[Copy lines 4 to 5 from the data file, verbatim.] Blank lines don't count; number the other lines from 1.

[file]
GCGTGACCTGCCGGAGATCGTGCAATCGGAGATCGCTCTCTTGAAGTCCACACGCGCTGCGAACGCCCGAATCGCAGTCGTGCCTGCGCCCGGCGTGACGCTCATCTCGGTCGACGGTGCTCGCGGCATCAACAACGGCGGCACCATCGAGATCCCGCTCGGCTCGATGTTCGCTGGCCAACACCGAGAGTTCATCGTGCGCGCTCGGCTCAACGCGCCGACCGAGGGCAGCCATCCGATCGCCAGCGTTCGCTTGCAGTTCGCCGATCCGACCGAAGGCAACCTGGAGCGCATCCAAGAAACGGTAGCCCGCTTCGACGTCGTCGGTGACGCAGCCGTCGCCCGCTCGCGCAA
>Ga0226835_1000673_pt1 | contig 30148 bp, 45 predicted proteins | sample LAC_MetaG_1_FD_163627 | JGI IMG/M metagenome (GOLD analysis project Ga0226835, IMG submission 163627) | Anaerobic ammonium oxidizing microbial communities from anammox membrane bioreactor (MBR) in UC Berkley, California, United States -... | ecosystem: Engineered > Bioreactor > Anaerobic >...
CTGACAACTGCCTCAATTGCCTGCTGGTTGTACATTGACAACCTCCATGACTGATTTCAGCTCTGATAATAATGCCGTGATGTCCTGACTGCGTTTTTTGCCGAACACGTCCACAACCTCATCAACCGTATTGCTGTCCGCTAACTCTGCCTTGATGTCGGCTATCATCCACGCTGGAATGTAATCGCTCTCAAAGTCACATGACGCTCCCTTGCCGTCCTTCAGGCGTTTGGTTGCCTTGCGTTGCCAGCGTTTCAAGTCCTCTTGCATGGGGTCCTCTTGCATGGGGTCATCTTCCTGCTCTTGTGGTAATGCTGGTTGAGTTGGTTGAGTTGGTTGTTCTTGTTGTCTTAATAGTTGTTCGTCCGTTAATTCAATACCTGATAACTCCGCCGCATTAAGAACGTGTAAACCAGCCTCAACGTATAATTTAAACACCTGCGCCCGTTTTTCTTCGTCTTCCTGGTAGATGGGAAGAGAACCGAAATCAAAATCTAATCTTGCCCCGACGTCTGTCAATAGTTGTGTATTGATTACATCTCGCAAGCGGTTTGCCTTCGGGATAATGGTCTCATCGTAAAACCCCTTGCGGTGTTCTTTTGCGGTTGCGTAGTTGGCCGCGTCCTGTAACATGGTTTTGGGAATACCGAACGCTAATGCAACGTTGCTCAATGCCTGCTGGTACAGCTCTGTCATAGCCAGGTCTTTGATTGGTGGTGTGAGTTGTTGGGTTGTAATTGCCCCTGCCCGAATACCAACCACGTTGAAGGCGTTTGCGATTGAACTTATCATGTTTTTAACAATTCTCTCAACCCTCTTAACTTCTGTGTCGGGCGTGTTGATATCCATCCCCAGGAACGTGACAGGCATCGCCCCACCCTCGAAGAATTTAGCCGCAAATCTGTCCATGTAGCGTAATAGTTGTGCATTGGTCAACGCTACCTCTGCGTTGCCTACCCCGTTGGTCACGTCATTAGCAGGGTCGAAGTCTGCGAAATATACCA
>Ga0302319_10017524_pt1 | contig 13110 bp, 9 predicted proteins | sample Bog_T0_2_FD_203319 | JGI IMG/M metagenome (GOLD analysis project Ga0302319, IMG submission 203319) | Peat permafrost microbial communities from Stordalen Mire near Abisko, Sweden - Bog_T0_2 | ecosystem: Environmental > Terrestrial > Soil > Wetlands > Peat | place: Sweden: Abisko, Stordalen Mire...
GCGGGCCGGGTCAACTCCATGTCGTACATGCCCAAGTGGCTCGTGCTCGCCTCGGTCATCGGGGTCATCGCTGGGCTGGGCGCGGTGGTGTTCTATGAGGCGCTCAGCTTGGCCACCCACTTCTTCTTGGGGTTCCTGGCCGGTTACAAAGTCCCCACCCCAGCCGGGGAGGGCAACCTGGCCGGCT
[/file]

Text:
>Ga0302319_10017524_pt1 | contig 13110 bp, 9 predicted proteins | sample Bog_T0_2_FD_203319 | JGI IMG/M metagenome (GOLD analysis project Ga0302319, IMG submission 203319) | Peat permafrost microbial communities from Stordalen Mire near Abisko, Sweden - Bog_T0_2 | ecosystem: Environmental > Terrestrial > Soil > Wetlands > Peat | place: Sweden: Abisko, Stordalen Mire...
GCGGGCCGGGTCAACTCCATGTCGTACATGCCCAAGTGGCTCGTGCTCGCCTCGGTCATCGGGGTCATCGCTGGGCTGGGCGCGGTGGTGTTCTATGAGGCGCTCAGCTTGGCCACCCACTTCTTCTTGGGGTTCCTGGCCGGTTACAAAGTCCCCACCCCAGCCGGGGAGGGCAACCTGGCCGGCT